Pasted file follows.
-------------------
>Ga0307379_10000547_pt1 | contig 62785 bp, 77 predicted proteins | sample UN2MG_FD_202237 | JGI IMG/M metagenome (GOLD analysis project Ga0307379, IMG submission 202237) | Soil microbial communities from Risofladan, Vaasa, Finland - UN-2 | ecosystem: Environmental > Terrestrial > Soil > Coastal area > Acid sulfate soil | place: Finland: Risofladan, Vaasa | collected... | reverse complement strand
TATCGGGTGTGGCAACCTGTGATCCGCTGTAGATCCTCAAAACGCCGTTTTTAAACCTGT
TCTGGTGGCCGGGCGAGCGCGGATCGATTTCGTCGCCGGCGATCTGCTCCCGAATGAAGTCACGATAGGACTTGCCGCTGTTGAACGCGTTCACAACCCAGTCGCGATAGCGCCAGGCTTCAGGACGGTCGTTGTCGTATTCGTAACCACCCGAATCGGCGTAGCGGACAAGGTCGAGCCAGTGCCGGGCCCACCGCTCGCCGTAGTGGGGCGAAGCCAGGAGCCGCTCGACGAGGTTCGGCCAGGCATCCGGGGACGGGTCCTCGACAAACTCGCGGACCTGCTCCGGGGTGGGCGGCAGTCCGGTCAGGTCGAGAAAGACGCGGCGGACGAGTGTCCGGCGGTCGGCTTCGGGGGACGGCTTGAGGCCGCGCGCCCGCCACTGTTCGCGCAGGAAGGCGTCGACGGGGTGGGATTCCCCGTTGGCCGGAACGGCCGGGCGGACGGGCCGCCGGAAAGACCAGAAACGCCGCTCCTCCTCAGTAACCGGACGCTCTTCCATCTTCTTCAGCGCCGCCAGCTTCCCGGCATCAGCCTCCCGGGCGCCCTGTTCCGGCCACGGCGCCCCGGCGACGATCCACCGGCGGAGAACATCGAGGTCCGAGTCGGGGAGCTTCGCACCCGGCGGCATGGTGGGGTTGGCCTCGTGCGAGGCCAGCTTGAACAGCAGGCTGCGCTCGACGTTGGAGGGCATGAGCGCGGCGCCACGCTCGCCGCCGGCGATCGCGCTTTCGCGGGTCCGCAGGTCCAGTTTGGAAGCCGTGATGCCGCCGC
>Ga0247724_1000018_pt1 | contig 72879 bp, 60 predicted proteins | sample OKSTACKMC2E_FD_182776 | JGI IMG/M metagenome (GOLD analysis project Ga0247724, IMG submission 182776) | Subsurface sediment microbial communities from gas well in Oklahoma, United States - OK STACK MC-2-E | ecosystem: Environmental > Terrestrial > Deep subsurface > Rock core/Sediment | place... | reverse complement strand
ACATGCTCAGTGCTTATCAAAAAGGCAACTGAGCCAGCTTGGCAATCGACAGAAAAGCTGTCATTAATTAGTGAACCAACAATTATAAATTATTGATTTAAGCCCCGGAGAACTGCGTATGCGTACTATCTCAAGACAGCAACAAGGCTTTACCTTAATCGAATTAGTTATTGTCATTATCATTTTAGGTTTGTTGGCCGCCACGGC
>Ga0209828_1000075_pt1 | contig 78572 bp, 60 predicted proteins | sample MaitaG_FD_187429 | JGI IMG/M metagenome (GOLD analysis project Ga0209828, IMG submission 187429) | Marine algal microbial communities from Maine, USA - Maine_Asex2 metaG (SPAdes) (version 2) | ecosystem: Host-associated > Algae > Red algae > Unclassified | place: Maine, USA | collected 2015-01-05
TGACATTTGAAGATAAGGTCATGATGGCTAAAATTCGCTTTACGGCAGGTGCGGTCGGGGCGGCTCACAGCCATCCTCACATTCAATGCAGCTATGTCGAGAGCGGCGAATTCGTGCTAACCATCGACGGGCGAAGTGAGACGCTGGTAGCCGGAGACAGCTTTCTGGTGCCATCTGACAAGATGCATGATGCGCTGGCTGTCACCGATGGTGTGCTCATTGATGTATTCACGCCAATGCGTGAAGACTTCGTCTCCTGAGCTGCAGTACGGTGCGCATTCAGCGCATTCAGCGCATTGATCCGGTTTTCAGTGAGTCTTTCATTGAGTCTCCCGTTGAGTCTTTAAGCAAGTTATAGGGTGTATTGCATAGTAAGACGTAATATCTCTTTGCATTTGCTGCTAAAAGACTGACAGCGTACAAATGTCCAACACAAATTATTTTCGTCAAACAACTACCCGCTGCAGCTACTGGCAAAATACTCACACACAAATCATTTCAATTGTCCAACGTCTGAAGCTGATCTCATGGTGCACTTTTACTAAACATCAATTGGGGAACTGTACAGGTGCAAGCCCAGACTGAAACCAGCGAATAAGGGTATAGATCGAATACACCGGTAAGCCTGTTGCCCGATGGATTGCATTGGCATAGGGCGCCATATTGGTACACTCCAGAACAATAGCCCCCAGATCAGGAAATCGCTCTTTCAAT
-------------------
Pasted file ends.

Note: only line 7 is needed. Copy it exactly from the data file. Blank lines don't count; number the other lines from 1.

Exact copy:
TGACATTTGAAGATAAGGTCATGATGGCTAAAATTCGCTTTACGGCAGGTGCGGTCGGGGCGGCTCACAGCCATCCTCACATTCAATGCAGCTATGTCGAGAGCGGCGAATTCGTGCTAACCATCGACGGGCGAAGTGAGACGCTGGTAGCCGGAGACAGCTTTCTGGTGCCATCTGACAAGATGCATGATGCGCTGGCTGTCACCGATGGTGTGCTCATTGATGTATTCACGCCAATGCGTGAAGACTTCGTCTCCTGAGCTGCAGTACGGTGCGCATTCAGCGCATTCAGCGCATTGATCCGGTTTTCAGTGAGTCTTTCATTGAGTCTCCCGTTGAGTCTTTAAGCAAGTTATAGGGTGTATTGCATAGTAAGACGTAATATCTCTTTGCATTTGCTGCTAAAAGACTGACAGCGTACAAATGTCCAACACAAATTATTTTCGTCAAACAACTACCCGCTGCAGCTACTGGCAAAATACTCACACACAAATCATTTCAATTGTCCAACGTCTGAAGCTGATCTCATGGTGCACTTTTACTAAACATCAATTGGGGAACTGTACAGGTGCAAGCCCAGACTGAAACCAGCGAATAAGGGTATAGATCGAATACACCGGTAAGCCTGTTGCCCGATGGATTGCATTGGCATAGGGCGCCATATTGGTACACTCCAGAACAATAGCCCCCAGATCAGGAAATCGCTCTTTCAAT